Muslim of PNG’s Activities Centered at Halola Mosque

Papua New Guinea Muslim activities are centered at the Halola Mosque. Port Moresby Central Muslim Mosque in Papua New Guinea (PNG) (Photo from Burak)

Port Moresby, MINA – First established, in early 1999, the people of Papua New Guinea, especially those living in Port Moresby, the capital of the country, protested strongly. Not only that, community leaders and politicians are also polemicizing each other in the mass media.

Not to mention, a lot of terror has been addressed to the mosque where the mosque is taken from the name of the district where the mosque is located, Halola. The only mosque in PNG has also experienced arson attempts. Infiltrators entered the mosque after destroying the iron fence and burning several parts of the mosque.

However, this action was successfully thwarted and the fire that was not yet spreading immediately put out. Thus quoted from Ihram on Wednesday, September 30.

Hatred against Islam was sparked, among other things, by the comments of the then PNG Minister of Home Affairs, Andrew Kumbakor. As The Post-Courier wrote, he did not agree with Islam being introduced to Papua New Guinea.

“Reflecting on Indonesia and the Philippines, there is no point in being introduced to this religion,” he said.

According to him, Papua New Guinea will be “safe” from various crises if it is selective in adopting a religion.

According to him, the PNG constitution does guarantee freedom of religion, but the entry of new religious organizations with different beliefs and actions must be “the concern of all circles”.

“We don’t want Muslims to enter PNG, because we already have Melanesian and Christian religions,” he said.

So, plans to amend several laws to control the growth of non-Christian religions were rolled out. The one tasked with preparing the draft law at that time was the Minister of Home Affairs, Andrew Kumbakor. With the new law, the activities of religions outside of Christianity in society can only proceed after receiving a ‘stamp’ from the government.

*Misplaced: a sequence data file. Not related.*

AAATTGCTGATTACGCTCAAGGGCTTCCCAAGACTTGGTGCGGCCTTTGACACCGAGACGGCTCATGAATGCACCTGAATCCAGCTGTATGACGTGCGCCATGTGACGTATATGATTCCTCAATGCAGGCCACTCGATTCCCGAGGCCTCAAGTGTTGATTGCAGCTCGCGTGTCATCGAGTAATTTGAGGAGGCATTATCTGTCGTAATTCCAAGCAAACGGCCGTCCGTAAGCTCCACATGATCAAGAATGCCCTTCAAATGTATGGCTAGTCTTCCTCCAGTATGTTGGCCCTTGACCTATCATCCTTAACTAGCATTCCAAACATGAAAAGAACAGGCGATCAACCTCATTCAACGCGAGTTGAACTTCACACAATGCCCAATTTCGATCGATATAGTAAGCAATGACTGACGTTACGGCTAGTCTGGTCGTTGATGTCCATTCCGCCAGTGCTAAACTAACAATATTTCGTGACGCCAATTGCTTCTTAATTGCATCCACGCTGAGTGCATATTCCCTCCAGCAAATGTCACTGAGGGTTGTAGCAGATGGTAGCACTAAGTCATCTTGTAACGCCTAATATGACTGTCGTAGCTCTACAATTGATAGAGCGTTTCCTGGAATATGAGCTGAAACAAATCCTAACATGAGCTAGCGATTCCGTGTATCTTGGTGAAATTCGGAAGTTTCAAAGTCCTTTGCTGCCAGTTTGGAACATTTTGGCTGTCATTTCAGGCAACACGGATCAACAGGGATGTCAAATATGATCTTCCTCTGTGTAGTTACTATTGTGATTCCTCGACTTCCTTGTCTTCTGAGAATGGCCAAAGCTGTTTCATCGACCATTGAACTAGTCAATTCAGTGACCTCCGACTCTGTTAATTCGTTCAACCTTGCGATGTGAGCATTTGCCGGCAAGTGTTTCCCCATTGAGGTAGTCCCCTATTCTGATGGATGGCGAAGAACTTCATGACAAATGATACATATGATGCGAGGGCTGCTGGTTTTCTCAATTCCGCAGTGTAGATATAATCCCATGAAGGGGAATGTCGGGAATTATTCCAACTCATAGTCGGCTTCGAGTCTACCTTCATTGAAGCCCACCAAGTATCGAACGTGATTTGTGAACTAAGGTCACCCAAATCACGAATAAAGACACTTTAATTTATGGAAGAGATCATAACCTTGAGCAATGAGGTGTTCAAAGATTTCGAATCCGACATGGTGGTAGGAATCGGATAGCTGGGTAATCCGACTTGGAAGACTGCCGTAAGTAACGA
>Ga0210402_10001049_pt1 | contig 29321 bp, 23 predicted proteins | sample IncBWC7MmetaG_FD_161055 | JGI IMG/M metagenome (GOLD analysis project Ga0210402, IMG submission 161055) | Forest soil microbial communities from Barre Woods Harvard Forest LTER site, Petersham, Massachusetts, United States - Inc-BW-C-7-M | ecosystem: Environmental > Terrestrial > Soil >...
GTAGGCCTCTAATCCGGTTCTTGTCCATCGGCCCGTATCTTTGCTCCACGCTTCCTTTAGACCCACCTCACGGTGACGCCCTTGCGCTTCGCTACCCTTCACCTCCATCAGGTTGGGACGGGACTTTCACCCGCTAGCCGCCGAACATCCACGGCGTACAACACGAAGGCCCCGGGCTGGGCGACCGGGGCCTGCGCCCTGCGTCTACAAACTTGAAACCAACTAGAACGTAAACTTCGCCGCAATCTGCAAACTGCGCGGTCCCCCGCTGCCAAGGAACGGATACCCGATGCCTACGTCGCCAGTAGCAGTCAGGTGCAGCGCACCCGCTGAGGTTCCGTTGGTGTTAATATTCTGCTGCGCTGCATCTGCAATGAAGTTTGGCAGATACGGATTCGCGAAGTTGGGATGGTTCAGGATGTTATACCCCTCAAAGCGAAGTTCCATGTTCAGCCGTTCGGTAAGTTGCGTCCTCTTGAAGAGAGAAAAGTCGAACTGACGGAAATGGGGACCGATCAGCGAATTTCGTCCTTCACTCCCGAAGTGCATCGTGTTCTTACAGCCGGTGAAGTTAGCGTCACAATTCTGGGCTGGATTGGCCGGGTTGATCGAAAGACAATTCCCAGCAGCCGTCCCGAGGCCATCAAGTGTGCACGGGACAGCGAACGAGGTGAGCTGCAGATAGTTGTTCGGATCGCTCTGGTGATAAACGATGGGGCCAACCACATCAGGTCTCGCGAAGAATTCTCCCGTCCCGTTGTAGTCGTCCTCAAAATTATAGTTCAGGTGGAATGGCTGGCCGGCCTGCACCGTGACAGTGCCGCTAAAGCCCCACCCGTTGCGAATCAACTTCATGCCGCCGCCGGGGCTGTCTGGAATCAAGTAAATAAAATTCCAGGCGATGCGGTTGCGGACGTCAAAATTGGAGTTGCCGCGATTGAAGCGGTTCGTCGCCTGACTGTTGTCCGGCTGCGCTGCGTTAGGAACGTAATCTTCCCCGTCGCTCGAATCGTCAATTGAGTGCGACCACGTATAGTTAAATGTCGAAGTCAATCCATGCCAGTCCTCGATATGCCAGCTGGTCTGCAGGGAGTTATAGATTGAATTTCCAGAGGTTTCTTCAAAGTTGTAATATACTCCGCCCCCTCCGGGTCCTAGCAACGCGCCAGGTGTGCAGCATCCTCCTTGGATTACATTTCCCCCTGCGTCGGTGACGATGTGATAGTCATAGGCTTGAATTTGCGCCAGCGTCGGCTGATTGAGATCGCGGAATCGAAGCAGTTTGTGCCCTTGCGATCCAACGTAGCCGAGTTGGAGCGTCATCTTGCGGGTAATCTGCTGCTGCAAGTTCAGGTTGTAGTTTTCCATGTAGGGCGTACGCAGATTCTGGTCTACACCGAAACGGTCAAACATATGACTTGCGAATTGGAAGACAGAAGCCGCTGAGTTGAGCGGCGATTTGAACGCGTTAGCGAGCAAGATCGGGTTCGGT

Kumbakor openly stated that the amendment of the law was related to the construction of the Halola Mosque in Port Moresby. And, anger was also addressed to this mosque.

A few people hate Islam, but many people support it. Several moderate Christian and Catholic religious organizations have written down their support and are active in holding interfaith dialogue. And, six years after its founding, the Halola Mosque is still standing strong.

It is in this place that only a handful of PNG Muslims – mostly Muslim expatriates – perform the Friday prayers. Several Islamic studies are also held here.

The building also grew magnificent. Two towers are visible from the hills of Halola. The floor is made of fine ceramic covered with a maroon carpet. At a certain distance there is a blue line, as a marker of shaf The space for male and female congregation is separated by a partition.

And, there has been a change in PNG society in viewing Islam compared to the 1990s. They are more open, precisely when the West takes a position of cornering Islam with the issue of terrorism.

Several times, the issues were raised in local media. For example, when the Governor of Morobe Province, Luther Wenge, asked PNG citizens to be aware of Islamic organizations after the Bali bombing tragedy in Indonesia. However, the media was quite balanced by interviewing the Muslim leader of PNG, Jacoud Amaki.

“It is far from possible that Muslim PNG will become radicalized. We love peace and we are a minority here. Once a foreigner comes and influences us, we will easily expel him,” he said.

Amaki is a “newcomer” to the Muslim community. Previously, the indigenous people of PNG were adherents of local religions who embraced animism. With him, there are about 1,000 converts from indigenous tribes in PNG.

In fact, one of the board members of the Islamic Society of Papua New Guinea (ISPNG), Michael Korah, has not been a Muslim for two years. He is from Chimbu Province. His daily job before becoming a Muslim was as a religion teacher at a Catholic school.

His interest started when there was a long polemic about the construction of the Halola Mosque. He looked for lots of books about Islam – something that is not easy to find in PNG. (T/RE1)

Mi’raj News Agency (MINA)